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[] RIAA will legal Hacken und bekommt DOS-Attacke,

US-Gesetzentwurf will Hacken von Peer-to-Peer-Netzwerken erlauben

RIAA Web site disabled by attack

By Declan McCullagh 
Staff Writer, CNET

July 29, 2002, 4:20 PM PT 

WASHINGTON--The Recording Industry Association of America's Web site was
unreachable over the weekend due to a denial-of-service attack.

The apparently deliberate overload rendered the site
unavailable for portions of four days and came after the group endorsed
legislation to allow copyright holders to disrupt peer-to-peer networks. 

The malicious flood started on Friday and did not involve any intrusion
into the RIAA's internal network, a representative for the trade
association said on Monday afternoon. Nobody has claimed credit for the
denial-of-service attack, which ended at 2 a.m. PDT on Monday.

"Don't they have something better to do during the summer than hack our
site?" asked the RIAA representative, who asked not to be identified.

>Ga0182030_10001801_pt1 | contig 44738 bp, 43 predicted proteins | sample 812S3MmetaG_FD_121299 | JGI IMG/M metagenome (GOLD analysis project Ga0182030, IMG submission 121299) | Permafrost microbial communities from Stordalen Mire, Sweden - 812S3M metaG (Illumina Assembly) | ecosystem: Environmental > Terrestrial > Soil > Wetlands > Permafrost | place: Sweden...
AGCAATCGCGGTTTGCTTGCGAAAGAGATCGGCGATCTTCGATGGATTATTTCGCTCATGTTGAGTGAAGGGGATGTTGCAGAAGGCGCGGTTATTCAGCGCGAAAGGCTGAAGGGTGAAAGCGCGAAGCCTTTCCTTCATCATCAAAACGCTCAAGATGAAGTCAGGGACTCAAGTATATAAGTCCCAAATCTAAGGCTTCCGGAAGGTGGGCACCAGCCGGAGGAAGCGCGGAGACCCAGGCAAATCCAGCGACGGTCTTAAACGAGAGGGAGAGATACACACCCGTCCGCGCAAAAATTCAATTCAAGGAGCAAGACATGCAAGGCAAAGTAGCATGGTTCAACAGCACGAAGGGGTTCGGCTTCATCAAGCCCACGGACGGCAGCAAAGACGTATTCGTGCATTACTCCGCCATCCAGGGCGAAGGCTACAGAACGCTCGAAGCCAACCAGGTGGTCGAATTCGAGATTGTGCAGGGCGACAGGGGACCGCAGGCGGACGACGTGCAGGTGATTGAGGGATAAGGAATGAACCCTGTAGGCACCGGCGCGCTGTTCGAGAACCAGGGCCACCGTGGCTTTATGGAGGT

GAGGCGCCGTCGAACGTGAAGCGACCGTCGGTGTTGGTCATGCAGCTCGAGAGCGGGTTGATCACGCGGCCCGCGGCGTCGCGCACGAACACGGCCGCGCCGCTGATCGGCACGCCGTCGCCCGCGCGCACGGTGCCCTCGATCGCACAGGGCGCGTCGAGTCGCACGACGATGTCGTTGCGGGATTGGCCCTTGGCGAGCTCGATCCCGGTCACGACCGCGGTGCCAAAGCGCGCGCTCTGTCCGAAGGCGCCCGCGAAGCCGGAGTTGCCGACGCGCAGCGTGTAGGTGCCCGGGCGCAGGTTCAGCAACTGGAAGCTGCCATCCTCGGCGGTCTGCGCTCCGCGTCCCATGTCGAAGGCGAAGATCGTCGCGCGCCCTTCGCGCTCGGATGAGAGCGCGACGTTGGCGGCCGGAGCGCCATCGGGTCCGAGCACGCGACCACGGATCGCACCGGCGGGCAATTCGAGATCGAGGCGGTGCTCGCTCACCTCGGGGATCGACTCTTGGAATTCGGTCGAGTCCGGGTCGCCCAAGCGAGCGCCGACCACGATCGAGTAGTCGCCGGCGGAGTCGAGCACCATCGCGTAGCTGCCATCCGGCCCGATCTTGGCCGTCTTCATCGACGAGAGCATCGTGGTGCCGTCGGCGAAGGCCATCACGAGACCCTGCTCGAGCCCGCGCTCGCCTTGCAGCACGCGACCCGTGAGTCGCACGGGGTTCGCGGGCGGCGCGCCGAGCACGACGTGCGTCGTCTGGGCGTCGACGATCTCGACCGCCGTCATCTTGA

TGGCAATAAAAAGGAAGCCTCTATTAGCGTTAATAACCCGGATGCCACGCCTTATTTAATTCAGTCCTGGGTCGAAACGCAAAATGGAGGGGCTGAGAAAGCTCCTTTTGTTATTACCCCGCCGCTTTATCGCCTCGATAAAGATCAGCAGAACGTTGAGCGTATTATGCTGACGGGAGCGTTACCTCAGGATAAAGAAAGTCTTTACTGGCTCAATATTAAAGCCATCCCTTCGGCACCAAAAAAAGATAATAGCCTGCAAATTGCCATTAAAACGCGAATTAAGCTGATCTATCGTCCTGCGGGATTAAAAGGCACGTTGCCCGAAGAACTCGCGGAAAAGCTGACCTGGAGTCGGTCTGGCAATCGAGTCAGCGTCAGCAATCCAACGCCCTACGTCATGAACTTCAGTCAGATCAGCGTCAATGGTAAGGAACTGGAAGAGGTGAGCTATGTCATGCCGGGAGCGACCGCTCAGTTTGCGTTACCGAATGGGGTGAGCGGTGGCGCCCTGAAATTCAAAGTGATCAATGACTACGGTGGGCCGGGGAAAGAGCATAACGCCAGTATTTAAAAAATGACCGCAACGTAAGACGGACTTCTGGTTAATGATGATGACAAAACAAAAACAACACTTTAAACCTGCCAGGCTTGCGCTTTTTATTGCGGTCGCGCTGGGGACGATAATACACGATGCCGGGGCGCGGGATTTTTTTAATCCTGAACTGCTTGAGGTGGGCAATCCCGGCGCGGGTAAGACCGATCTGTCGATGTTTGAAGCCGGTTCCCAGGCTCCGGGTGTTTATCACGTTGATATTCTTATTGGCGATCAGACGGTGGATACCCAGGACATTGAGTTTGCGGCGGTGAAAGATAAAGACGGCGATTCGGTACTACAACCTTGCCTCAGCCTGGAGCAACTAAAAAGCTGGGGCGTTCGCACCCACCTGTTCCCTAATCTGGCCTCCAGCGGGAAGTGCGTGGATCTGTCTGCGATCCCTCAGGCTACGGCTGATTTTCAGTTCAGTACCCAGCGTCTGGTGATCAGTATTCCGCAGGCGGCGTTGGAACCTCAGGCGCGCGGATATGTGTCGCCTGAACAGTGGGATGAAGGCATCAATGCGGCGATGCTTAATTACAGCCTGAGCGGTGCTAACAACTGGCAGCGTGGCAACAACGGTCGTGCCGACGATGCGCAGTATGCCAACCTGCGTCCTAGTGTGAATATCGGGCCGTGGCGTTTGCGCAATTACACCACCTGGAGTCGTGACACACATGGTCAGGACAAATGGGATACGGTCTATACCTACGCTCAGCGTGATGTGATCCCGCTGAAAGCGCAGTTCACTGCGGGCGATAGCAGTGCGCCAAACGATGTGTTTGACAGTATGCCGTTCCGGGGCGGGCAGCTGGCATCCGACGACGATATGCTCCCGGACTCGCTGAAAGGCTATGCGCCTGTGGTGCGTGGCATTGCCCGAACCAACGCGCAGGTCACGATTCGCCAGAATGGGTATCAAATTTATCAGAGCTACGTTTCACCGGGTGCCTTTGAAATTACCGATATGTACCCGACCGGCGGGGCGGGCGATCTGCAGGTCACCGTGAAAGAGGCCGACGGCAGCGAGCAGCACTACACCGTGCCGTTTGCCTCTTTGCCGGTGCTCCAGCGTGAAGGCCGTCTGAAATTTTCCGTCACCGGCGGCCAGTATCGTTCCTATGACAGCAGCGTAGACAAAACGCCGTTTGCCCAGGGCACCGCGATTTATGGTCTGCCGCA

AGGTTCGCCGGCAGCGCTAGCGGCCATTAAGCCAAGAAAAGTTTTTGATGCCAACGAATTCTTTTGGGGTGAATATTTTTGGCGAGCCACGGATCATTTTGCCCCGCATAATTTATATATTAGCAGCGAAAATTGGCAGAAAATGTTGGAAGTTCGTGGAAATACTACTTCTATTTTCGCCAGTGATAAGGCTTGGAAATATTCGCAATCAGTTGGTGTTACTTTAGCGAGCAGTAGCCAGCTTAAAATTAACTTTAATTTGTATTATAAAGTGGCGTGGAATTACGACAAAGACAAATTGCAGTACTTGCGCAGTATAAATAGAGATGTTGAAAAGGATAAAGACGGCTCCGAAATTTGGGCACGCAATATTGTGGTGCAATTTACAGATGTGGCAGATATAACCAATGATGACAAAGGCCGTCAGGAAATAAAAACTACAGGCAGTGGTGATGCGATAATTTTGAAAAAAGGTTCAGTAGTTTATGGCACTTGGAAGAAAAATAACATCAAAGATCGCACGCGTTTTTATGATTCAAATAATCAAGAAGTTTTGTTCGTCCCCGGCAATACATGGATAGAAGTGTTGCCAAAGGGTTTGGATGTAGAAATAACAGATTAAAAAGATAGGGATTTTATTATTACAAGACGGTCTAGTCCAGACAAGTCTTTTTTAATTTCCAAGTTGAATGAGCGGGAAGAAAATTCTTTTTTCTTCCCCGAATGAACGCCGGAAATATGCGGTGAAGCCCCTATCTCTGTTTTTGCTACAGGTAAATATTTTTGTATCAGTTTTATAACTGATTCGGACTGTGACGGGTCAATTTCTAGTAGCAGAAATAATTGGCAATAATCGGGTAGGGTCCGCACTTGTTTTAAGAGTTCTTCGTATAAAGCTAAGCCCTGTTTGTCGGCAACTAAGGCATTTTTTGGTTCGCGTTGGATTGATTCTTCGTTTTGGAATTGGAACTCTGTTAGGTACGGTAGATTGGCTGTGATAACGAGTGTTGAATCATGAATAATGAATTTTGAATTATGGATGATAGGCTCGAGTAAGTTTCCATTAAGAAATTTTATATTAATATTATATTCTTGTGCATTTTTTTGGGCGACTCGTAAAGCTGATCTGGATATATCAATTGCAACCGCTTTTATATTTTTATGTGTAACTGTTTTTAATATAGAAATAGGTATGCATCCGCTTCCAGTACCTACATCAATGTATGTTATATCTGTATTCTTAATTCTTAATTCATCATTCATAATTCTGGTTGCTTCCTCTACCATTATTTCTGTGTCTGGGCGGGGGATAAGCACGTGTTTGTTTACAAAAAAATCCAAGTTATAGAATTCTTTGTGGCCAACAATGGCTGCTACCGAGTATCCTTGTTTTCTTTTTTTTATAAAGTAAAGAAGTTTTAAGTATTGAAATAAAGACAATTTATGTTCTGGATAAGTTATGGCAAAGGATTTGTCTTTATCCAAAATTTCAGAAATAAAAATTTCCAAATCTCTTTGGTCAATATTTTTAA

"Perhaps it at least took 10
minutes away from stealing music."

Denial-of-service attacks overwhelm an Internet site by enlisting
hundreds or thousands of other machines that attempt to make
simultaneous connections. The resulting overload resembles a physical
traffic jam: Few people can get through.

On Thursday, the RIAA endorsed a bill written by Rep. Howard Berman,
D-Calif., that would authorize copyright holders to begin "blocking,
diverting or otherwise impairing" peer-to-peer networks.

RIAA CEO Hilary Rosen said in a statement that Berman's bill was "an
innovative approach," adding that "it makes sense to clarify existing
laws to ensure that copyright owners--those who actually take the time
and effort to create an artistic work--are at least able to defend their
works from mass piracy."

Berman's bill, co-authored with Rep. Howard Coble, R-N.C., would allow
the RIAA to engage in precisely this kind of denial-of-service attack
against peer-to-peer networks where illicit copies of music are traded.

The RIAA, which receives connectivity through WorldCom's UUNet
subsidiary, said it would not speculate about the reason for the attack.
A representative said it appears
to have been the first time the group's site had been knocked offline.

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